Tiger sighting: An encounter in the woods

A flash of yellow, and a first tiger sighting.

Written by Neelima Vallangi | Updated: December 20, 2015 1:07 am
A flash of tiger stripes at the BR Swamy Temple Wildlife Sanctuary. (Source: Neelima Vallangi) A flash of tiger stripes at the BR Swamy Temple Wildlife Sanctuary. (Source: Neelima Vallangi)

A flash of yellow streaked through the lush greenery that enveloped us. I strained my neck to get a glimpse of the unlikely episode unfolding in front of our jeep. It was a tiger, walking nonchalantly along the thick woods of Biligiri Ranganatha Swamy Temple Wildlife Sanctuary situated in BR Hills of Karnataka, 86 km from Mysore. Neither is BR Hills the best place for a tiger sighting nor is monsoon the best time. But the forest gods had finally relented, allowing me my first glimpse of a tiger in the wild.

This little-known wildlife sanctuary is home to at least 44 tigers, 75 leopards, 600 elephants but it’s not easy to get a glimpse of the fauna because of the limited safari tracks and hilly landscape. Thanks to the lack of fame, the sanctuary remains a pristine place, without any unwanted commercialisation.

I had been drawn to BR Hills only because I had heard that the Eastern Ghats meets the Western Ghats here. I arrived at K Gudi Jungle Lodge, set in the fringes of the tiger reserve, one afternoon and fell in love with the swaying trees and rustling leaves that surrounded it.

A forest trail at the BR Swamy Temple Wildlife Sanctuary. (Source: Neelima Vallangi) A forest trail at the BR Swamy Temple Wildlife Sanctuary. (Source: Neelima Vallangi)

Reluctant to leave the comforts of a pleasing forest view from the balcony, I dragged myself to the jeep as we prepared for a late afternoon jaunt into the sanctuary, convinced I wouldn’t see a single wild thing in the impenetrable forest. I lifted my gaze up to the sky when a thick swirl of mist rolled over the hills upon us. The sudden chill sent a shiver down my spine, reminding me that this is why we go to forests, not just for the wildlife but also to feel the immense power of wilderness.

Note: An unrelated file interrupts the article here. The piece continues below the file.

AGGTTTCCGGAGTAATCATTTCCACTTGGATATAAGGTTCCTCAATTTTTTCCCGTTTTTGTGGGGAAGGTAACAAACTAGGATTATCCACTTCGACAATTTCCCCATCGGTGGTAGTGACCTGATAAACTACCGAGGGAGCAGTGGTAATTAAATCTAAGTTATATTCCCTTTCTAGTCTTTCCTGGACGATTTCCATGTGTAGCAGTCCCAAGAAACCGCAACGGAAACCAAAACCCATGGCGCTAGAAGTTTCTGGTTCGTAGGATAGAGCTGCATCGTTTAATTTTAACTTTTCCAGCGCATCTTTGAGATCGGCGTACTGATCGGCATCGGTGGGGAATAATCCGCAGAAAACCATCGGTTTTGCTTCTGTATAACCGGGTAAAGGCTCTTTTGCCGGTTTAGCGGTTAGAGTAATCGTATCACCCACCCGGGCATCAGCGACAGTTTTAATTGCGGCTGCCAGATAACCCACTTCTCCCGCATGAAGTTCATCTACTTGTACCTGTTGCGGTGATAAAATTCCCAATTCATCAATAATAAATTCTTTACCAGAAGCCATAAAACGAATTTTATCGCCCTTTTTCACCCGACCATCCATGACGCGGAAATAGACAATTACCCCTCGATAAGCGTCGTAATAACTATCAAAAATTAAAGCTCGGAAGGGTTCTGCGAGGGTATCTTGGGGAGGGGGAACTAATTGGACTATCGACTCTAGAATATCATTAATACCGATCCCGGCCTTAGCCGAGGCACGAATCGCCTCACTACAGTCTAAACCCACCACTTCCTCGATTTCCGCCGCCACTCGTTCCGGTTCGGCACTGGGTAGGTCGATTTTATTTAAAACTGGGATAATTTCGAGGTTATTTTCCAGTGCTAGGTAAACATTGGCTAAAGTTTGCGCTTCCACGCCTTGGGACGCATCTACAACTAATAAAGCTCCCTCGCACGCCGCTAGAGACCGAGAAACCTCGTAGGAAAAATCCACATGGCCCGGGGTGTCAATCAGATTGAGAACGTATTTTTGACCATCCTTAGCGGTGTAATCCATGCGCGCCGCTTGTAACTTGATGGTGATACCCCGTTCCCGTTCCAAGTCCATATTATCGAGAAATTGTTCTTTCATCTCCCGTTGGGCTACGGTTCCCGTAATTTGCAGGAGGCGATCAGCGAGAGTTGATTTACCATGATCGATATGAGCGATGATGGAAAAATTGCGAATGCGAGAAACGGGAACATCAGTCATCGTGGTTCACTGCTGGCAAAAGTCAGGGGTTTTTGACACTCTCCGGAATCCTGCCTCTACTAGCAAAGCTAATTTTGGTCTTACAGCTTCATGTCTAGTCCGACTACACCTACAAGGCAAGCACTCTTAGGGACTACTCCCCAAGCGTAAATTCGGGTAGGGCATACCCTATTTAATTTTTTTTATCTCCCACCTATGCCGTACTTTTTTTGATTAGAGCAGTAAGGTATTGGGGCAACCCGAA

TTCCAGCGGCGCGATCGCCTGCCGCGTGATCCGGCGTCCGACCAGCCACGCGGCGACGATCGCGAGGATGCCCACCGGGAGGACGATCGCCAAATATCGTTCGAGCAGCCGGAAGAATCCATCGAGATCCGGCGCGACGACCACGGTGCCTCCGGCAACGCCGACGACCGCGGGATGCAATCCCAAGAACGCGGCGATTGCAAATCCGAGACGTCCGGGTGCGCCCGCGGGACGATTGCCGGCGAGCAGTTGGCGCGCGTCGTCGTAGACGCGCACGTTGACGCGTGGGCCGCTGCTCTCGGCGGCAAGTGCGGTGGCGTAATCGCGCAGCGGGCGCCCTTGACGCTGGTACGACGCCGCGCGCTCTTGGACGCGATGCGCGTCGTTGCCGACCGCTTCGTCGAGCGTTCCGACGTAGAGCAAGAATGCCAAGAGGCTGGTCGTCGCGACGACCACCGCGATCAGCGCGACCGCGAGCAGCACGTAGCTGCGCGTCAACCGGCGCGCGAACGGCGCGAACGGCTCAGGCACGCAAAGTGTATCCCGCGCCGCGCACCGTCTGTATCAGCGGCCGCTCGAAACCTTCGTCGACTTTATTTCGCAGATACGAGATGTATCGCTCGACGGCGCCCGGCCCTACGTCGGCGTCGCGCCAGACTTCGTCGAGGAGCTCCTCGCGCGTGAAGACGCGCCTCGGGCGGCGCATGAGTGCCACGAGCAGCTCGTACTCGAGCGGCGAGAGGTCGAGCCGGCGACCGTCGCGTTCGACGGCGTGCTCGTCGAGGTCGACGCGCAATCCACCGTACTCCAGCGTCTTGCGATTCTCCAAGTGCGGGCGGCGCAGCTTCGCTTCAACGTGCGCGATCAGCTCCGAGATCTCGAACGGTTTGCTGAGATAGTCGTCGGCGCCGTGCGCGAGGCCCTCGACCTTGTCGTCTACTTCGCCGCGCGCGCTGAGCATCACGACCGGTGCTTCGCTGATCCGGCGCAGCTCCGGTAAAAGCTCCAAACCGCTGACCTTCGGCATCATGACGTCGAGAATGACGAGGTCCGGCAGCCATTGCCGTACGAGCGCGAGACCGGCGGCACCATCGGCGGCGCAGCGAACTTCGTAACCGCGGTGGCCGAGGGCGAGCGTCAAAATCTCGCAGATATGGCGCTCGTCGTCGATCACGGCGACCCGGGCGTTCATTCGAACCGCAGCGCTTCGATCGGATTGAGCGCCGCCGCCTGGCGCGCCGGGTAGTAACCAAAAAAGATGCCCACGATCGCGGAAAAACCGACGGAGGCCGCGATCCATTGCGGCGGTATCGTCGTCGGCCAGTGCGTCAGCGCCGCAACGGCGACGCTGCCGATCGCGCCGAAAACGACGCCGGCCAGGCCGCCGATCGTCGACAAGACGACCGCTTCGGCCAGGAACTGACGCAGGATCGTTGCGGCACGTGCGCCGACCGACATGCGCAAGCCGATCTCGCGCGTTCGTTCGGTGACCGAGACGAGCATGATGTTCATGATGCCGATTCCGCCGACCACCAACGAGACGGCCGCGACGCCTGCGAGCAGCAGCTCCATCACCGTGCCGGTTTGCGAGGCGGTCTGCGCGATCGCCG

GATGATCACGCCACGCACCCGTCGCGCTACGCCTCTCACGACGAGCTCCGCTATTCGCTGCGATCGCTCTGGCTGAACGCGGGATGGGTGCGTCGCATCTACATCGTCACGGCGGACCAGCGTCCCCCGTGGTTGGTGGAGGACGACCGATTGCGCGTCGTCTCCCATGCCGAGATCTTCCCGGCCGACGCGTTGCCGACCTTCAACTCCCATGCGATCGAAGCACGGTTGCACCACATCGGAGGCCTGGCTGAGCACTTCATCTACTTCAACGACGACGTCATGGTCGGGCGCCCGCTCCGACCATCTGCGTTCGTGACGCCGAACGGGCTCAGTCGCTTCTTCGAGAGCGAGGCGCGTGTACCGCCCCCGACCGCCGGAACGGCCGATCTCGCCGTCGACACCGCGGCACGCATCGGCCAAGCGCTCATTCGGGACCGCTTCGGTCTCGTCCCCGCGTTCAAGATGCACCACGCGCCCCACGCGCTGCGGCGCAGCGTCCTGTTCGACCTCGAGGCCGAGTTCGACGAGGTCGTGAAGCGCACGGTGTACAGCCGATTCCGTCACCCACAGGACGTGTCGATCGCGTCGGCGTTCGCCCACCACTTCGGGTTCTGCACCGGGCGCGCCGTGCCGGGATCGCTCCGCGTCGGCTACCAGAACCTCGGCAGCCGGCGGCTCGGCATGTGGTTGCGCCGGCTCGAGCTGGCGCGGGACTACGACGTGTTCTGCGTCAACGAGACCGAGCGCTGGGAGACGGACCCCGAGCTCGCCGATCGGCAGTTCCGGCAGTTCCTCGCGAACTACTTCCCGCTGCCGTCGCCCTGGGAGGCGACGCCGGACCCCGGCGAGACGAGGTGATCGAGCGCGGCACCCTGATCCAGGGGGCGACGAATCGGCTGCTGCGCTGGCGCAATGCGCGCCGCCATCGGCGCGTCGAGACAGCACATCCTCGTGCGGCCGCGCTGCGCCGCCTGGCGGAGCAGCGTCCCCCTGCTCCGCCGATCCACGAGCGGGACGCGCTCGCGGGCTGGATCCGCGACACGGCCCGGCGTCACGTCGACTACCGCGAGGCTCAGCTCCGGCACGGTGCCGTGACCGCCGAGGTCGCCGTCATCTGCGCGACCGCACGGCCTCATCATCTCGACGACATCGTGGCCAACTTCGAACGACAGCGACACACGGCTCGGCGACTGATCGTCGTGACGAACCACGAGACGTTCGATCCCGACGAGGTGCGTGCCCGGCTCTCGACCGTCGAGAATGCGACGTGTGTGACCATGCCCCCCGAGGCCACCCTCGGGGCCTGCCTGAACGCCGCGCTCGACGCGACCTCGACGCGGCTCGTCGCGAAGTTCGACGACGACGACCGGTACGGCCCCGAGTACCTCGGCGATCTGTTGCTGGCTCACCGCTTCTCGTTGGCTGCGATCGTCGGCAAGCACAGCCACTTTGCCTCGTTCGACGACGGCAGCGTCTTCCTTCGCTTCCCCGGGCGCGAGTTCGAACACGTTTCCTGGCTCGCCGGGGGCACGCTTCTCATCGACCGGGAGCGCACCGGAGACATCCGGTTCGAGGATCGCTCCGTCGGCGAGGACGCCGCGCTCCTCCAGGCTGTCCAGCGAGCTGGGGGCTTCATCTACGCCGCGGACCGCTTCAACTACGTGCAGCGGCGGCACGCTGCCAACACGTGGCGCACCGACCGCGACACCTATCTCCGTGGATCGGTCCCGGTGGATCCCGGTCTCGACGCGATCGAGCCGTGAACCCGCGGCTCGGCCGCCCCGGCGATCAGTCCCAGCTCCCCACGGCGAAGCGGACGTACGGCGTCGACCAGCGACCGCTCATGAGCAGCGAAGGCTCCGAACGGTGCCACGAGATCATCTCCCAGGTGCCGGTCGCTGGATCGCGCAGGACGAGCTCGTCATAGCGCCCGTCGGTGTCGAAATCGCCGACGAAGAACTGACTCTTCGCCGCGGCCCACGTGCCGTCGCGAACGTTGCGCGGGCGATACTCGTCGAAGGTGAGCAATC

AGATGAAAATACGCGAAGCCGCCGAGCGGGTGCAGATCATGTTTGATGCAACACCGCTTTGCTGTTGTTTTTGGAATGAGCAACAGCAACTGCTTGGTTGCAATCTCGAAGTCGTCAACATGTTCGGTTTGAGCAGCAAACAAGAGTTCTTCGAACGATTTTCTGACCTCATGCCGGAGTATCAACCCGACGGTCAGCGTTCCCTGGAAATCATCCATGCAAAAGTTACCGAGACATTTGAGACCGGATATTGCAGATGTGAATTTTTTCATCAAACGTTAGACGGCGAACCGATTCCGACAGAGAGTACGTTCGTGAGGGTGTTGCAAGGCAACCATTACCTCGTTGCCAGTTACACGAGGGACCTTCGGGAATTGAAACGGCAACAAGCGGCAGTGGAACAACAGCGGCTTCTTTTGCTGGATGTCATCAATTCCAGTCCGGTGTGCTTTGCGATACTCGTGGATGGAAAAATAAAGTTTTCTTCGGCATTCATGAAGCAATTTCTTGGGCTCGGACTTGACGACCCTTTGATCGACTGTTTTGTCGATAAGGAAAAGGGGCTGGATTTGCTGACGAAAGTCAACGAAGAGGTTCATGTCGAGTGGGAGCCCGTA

Sitting on a tree trunk high up, a changeable hawk-eagle looked down upon us in silent, majestic beauty. A barking deer ran away into the bushes to escape the prying eyes of visitors. A stripe-necked mongoose flitted around a fresh water pond in the open glades of the forest. The rare nightjar stopped us in our tracks and a serpent eagle ignored us from its vantage point. Apart from plenty of avian beauties, gaur, sambars, spotted deer, wild boars also showed up. For such a dense forest, it was surprisingly easy to spot wildlife.

Returning back to the jungle lodge, we would eagerly compare notes and update the “Sightings of the Day” board. One thing that struck me was the consistent tiger sightings recorded over the past two-three days. They had got lucky, would we?

The Western and Eastern ghats meet here. (Source: Neelima Vallangi) The Western and Eastern ghats meet here. (Source: Neelima Vallangi)

A glimmer of hope resurfaced every time we ventured into the forest but the beauty of the wilderness always drowned the disappointment of not spotting the big cat. One morning, however, it was time. The sighting lasted less than 10 seconds but for around 10 minutes, we could hear a pair of cats move around us. Less than five feet away from us, the tiger teased us with a hint of yellow and its loud grunts pierced the silence of the forest. It was a feast for the senses.

Driving back to the lodge for the last time, I couldn’t help but reflect that over the years, I had chasing the striped cat in the best-known tiger reserves of the country — with little luck. I had not given up hope but I chose to believe no matter when it’d be my turn, the sighting would be special. There are few things that can surpass the thrill of seeing a tiger — and in BR Hills, I had experienced it.

Naturally, the first thing I did after arriving at the lodge was to update the “Sighting of the Day” board.

The writer is a Bangalore-based travel writer and photographer.

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